In particular, it can be advantageous if a component which is designed as an organic electronic component comprises a functional layer which is designed as a hole-transporting layer, in order to permit effective hole-injection into an electroluminescent layer or an electroluminescent region e.g. in the case of an OLED.

Furthermore, the active layer can be designed as an electroluminescent layer. Materials suitable for this purpose include materials which have a radiation emission by reason of fluorescence or phosphorescence, wherein the layer can consist of these materials or contains the emitter materials present in a matrix. In dependence upon the materials in this emitter layer, the generated radiation can comprise wavelength ranges from the ultraviolet spectral range to the red spectral range.

A component which comprises one or several OLEDs can be formed in particular as an illumination device or as a display and can comprise active luminous surface formed over a large area. The term “large area” can means that the component has an area of greater than or equal to several millimeters squared, preferably greater than or equal to one square centimeter and particularly preferably greater than or equal to one square decimeter.

In the case of such large-area luminous surfaces, displays can be produced which even after an operating time of 500 hours also have less than one black spot per centimeter squared.

The said list of embodiments of the component is not to be understood as limiting. On the contrary, the component can comprise further electronic elements and/or functional layer sequences which are known to the person skilled in the art and which therefore are not specified further in this case.

Other objects and features of the present invention will become apparent from the following detailed description considered in conjunction with the accompanying drawings. It is to be understood, however, that the drawings are designed solely for purposes of illustration and not as a definition of the limits of the invention, for which reference should be made to the appended claims. It should be further understood that the drawings are not necessarily drawn to scale and that, unless otherwise indicated, they are merely intended to conceptually illustrate the structures and procedures described herein.

BRIEF DESCRIPTION OF THE DRAWINGS

FIGS. 1 and 2 show in each case schematic overviews of one embodiment of an optoelectronic component in accordance with the present invention.

FIG. 3 and FIGS. 4A-4C show schematic illustrations of sections of dielectric layers on an anode layer.

DETAILED DESCRIPTION OF THE PRESENTLY PREFERRED EMBODIMENTS

FIG. 1 illustrates the schematic structure of an organic radiation-emitting component. The following layer structure is produced from the bottom upwards: located at the very bottom is the substrate 1 which can be e.g. transparent, e.g. can consist of glass. Located on this is an anode layer 2 which can be e.g. a transparent conductive oxide such as indium tin oxide (ITO) or can comprise same. Disposed above this anode layer 2 is a dielectric layer 3, e.g. consisting of aluminium oxide, above which is disposed in turn a hole-transporting layer 4 which consists of or contains a material which can be selected e.g. from tertiary amines, carbazole derivatives, polyaniline or polyethylenedioxythiophene. By way of example, reference can be made to NPB (N,N1-bis(naphtha-1-yl)-N,N′-bis(phenyl)-benzidine and TAPC (Di-[4-(N,N′-ditolyl-amino)-phenyl]cyclohexane). Following on from the hole-transporting layer is the active layer—in the case of an OLED e.g. an organic emitter layer 6. This type of organic emitter layer can contain or consist of an organic or organometallic compound as the emitting material. Reference can be made in particular to derivatives of polyfluorene, polythiophene and polyphenylene (e.g. 2- or 2,5-substituted poly-p-phenylene vinylene) and metal complexes, e.g. iridium complexes such as blue phosphorescent FIrPic (bis(3,5-difluoro-2-(2-pyridyl)phenyl-(2-carboxy pyridyl)-iridium III), green phosphorescent Ir (ppy)3 (tris(2-phenyl pyridine) iridium(III), red phosphorescent Ru (dtb-bpy)3*2(PF6) (tris[4,4′-di-tert-butyl-(2,2′)-bipyridine]ruthenium (III) complex) and blue fluorescent DPAVBi (4,4-bis[4-(di-p-tolylamino) styryl]biphenyl), green fluorescent TTPA (9,10-bis[N,N-di-(p-tolyl)-amino]anthracene and red fluorescent DCM2 (4-(dicyanomethylene)-2-methyl-6-julolidyl-9-enyl-4H-pyran) as non-polymeric emitters. Finally, disposed on the emitter layer is a cathode, e.g. a metal cathode or a cathode which is likewise manufactured from a transparent conductive oxide (which results in a top/bottom emitter). The layer thickness of the dielectric layer 3 can in this case amount to e.g. 1.5 nm and the layer thickness of the hole injection layer 4 can amount to e.g. 15 nm.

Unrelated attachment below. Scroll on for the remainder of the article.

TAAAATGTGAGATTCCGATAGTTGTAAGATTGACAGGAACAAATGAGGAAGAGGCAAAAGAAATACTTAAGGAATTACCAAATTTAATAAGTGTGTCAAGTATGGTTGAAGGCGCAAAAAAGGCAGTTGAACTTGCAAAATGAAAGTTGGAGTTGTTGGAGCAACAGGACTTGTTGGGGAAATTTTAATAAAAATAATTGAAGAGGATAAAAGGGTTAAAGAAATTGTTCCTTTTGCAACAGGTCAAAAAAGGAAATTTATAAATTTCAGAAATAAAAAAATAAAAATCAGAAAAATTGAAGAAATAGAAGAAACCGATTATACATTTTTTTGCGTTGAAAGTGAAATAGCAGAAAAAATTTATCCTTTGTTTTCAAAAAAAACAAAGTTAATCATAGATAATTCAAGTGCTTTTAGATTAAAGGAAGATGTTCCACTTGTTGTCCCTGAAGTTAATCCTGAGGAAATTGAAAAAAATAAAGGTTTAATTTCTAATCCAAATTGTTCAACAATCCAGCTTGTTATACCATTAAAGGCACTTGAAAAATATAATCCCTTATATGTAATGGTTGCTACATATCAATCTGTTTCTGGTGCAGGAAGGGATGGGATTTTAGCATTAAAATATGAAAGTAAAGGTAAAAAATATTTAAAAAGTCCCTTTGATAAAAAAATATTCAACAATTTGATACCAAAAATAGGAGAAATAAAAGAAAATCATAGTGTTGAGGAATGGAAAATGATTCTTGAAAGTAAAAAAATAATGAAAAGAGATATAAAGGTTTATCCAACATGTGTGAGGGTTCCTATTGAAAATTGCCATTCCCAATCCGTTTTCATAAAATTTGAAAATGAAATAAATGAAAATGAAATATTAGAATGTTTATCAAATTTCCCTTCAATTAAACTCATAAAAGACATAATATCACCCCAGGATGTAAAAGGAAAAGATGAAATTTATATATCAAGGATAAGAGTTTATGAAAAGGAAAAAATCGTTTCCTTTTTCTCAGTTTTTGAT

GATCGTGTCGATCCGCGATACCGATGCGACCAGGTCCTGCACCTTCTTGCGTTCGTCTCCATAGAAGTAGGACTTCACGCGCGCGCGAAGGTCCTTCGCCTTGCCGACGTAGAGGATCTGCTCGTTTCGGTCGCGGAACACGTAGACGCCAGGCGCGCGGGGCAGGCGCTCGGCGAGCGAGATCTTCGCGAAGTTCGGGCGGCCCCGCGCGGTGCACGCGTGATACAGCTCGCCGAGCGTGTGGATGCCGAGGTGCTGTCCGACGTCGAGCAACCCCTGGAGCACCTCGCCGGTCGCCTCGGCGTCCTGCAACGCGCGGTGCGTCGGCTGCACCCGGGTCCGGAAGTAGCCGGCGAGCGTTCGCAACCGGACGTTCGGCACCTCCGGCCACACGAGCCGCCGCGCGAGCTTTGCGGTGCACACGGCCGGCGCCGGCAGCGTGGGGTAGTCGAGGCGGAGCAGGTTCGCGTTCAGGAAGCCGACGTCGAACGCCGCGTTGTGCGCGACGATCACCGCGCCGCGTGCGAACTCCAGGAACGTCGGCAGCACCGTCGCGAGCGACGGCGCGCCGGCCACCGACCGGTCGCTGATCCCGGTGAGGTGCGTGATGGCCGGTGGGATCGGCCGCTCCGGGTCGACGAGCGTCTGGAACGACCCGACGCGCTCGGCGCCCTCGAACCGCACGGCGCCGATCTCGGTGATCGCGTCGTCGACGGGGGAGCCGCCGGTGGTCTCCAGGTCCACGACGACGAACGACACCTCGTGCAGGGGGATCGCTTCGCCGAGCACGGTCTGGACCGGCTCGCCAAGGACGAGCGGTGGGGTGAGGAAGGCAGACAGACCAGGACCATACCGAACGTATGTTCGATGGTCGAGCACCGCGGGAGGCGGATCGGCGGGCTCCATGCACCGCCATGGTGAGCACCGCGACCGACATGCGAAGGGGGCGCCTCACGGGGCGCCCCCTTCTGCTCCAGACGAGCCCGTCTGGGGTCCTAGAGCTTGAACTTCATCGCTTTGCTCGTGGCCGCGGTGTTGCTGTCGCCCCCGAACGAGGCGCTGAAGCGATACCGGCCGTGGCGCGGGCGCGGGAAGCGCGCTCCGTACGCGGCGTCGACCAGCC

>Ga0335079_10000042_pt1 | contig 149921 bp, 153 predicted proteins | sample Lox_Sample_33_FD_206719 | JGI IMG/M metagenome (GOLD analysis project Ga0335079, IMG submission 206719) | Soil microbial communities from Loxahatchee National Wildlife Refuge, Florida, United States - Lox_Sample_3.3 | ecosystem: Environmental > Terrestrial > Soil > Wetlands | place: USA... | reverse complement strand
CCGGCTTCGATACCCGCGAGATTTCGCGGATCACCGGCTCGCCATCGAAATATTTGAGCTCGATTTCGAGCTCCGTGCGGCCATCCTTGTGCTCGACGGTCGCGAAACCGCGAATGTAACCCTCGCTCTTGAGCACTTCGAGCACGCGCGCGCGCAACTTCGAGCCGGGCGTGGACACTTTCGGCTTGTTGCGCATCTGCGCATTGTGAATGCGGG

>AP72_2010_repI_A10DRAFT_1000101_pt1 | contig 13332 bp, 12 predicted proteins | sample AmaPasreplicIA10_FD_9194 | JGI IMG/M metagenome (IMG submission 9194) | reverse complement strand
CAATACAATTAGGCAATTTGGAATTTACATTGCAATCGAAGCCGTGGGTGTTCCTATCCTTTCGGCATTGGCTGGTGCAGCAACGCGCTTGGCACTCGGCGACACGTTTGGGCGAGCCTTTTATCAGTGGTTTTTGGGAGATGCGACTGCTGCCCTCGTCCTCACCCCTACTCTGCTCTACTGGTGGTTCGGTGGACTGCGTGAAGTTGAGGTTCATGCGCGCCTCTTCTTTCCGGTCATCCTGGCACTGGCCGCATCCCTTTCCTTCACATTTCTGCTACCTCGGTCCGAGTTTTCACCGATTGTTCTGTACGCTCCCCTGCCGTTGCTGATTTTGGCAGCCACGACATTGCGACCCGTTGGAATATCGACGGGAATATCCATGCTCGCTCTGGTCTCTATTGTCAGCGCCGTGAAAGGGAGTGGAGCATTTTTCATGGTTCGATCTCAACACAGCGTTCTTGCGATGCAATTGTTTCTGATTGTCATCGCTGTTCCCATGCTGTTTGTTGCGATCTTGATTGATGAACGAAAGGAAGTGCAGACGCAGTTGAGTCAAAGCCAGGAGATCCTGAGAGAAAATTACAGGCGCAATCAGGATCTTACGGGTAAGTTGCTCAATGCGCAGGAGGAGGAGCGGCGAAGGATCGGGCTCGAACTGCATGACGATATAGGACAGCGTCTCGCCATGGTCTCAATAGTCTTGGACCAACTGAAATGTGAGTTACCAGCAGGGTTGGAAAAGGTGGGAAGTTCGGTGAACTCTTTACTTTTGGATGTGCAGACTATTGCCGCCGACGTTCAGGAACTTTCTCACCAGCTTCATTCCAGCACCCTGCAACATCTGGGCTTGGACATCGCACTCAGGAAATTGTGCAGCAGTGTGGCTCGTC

When a voltage is applied between the anode and the cathode, current flows through the component, and in the organic active layer photons are released which depart from the component in the form of light via the transparent anode and the substrate or in the case of a top/bottom emitter also depart therefrom via the transparent cathode. In one embodiment, the OLED emits white light; in this case the emitter layer contains either several emitter materials which emit different colours (e.g. blue and yellow or blue, green and red; alternatively the emitter layer can also be constructed from several partial layers, in which in each case one of the said colours is emitted, wherein by mixing the different colours the emission of light having a white colour impression results. Alternatively, in the beam path of the primary emission generated by these layers it is also possible to dispose a converter material which at least partially absorbs the primary radiation and emits secondary radiation of a different wavelength, which means that a white colour impression is produced from an (as yet non-white) primary radiation through the combination of primary and secondary radiation.